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Kenneth Offit, MD, MPH
Co-Head, Program in Cancer Prevention, Control and Population Research
Memorial Sloan Kettering Cancer Center
Professor of Medicine and Public Health,
Weill Cornell Medical College
New York, New York
- Seeking to understand the causes of hereditary breast and ovarian cancer.
- Genetic studies are ongoing to characterize the drivers of hereditary breast cancers and to identify new drug targets to prevent this disease in high-risk families.
- These studies will lead to more precise risk assessment and personalized prevention and treatment strategies.
The breast cancer susceptibility genes BRCA1 and BRCA2 are the most well-known genes implicated in inherited breast and ovarian cancer susceptibility. Since the discovery of the BRCA cancer causing mutations, much work has been done to identify other cancer-causing gene mutations. Drs. Offit and Robson are conducting multiple studies aimed at understanding the influence of BRCA and other genes in inherited breast and ovarian cancer. Their work has led to breakthroughs in our understanding and awareness of genetic risks of breast and ovarian cancer.
Full Research Summary
Dr. Offit's BCRF project is conducted jointly with Dr. Mark Robson and brings together several studies using next-generation sequencing of DNA to define causes of inherited breast and ovarian cancer.
Although BRCA1 and BRCA2 are the two most commonly mutated genes in breast and ovarian cancer, they explain only a small portion of familial breast cancers. Drs. Offit and Robson have joined with BCRF colleagues Drs. Katherine Nathanson and Fergus Couch to sequence the exomes (coding regions within genes) and whole genomes of women with BRCA-negative breast and ovarian cancer.
They have identified a novel genetic syndrome of breast cancer susceptibility associated with a gene in the "nucleotide excision repair pathway" in those of Ashkenazi (Eastern European Jewish) background. This year, the team will conduct laboratory studies to determine whether these cancers may be especially sensitive to a drug that targets this genetic defect.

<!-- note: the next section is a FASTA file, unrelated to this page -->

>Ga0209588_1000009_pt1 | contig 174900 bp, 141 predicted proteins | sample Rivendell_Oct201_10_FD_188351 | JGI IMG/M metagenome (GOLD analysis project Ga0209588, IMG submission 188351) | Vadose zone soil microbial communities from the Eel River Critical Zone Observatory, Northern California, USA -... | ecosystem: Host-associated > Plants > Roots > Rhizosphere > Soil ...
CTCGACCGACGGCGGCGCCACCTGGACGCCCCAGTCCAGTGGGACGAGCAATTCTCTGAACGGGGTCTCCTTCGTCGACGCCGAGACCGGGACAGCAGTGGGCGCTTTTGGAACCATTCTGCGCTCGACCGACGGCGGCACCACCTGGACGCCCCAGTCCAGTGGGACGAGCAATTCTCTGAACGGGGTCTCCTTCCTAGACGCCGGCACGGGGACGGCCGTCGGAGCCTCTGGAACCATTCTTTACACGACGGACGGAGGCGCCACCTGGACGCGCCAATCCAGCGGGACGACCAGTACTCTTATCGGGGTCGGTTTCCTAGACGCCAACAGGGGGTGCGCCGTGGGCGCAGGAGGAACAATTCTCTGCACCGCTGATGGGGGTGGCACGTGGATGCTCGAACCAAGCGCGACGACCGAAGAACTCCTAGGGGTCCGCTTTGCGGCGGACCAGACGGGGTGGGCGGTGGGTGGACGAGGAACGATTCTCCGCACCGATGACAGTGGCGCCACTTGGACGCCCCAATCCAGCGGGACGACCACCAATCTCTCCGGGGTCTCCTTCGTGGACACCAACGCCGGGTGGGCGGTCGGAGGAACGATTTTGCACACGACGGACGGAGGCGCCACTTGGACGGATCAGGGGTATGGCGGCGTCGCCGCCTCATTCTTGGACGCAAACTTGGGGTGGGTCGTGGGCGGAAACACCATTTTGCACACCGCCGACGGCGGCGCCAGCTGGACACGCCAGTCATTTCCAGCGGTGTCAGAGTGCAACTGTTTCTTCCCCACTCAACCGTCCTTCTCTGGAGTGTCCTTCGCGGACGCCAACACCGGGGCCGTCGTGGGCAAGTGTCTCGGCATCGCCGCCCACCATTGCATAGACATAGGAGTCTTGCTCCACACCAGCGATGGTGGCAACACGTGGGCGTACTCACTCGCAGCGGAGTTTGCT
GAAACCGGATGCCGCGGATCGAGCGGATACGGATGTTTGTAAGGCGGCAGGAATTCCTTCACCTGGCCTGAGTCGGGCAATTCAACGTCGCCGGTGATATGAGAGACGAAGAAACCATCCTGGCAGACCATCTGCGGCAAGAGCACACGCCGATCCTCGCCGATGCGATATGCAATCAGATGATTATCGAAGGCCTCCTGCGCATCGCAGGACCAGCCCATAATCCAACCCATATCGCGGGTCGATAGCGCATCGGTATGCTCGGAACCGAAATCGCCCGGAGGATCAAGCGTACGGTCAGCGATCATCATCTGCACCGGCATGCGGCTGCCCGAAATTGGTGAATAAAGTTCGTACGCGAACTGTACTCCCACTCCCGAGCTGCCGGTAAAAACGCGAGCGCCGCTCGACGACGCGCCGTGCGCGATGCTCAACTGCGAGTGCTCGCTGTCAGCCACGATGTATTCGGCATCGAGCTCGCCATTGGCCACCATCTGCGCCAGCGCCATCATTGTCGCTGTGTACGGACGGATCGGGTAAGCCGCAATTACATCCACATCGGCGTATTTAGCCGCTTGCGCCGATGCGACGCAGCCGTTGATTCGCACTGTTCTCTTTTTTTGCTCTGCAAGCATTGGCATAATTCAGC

The team is also expanding on previous work in which they use a collection of DNA samples from tens of thousands of tumors and normal biospecimens to discover new susceptibility genes in breast, ovarian, and other cancers.
In addition, the group will continue to work with BCRF colleagues to put into place an internet-assisted testing program for Ashkenazi “founder” BRCA mutations called the “BRCA Founder OutReach (BFOR) Study,”.
These studies are advancing our understanding of hereditary breast and ovarian cancer and have generated several published papers in the scientific literature bearing on the operational, medical, as well as ethical challenges of "personalized" genomic counseling.
Kenneth Offit is Chief of the Clinical Genetics Service in the Department of Medicine at Memorial Sloan Kettering Cancer Center (MSKCC). He is also Professor of Medicine and Public Health at Weill Medical College of Cornell University, and Vice Chairman of the Program in Prevention, Control and Population Research at MSKCC. He received his AB at Princeton University and his MD and MPH from the Harvard Medical School and the Harvard School of Public Health. He is a member of the American Society for Clinical Investigation. He was awarded an American Cancer Society Career Research Recognition Award and the 2013 ASCO American Cancer Society Award for research in cancer prevention. Dr Offit is a member of the Board of Scientific Counselors of the National Cancer Institute, and of the Evaluation of Genomic Applications in Practice and Prevention working group of the U.S. Centers for Disease Control.
Dr. Offit's research team identified the most common mutation associated with hereditary breast and ovarian cancer in those of Ashkenazi Jewish ancestry. His group also published the first prospective study documenting a decreased risk of breast and ovarian cancer following oophorectomy in women carrying inherited mutations of the BRCA genes, and the first genome wide association study of BRCA2 mutation carriers. Dr Offit's group has discovered or characterized inherited mutations associated with risk of breast, ovarian, colon cancer, non-Hodgkin's lymphoma, and other malignancies. His laboratory currently focuses on utilizing genomic approaches to discover novel mechanisms associated with increased risk for common malignancies, or which modify the risks of known hereditary predispositions.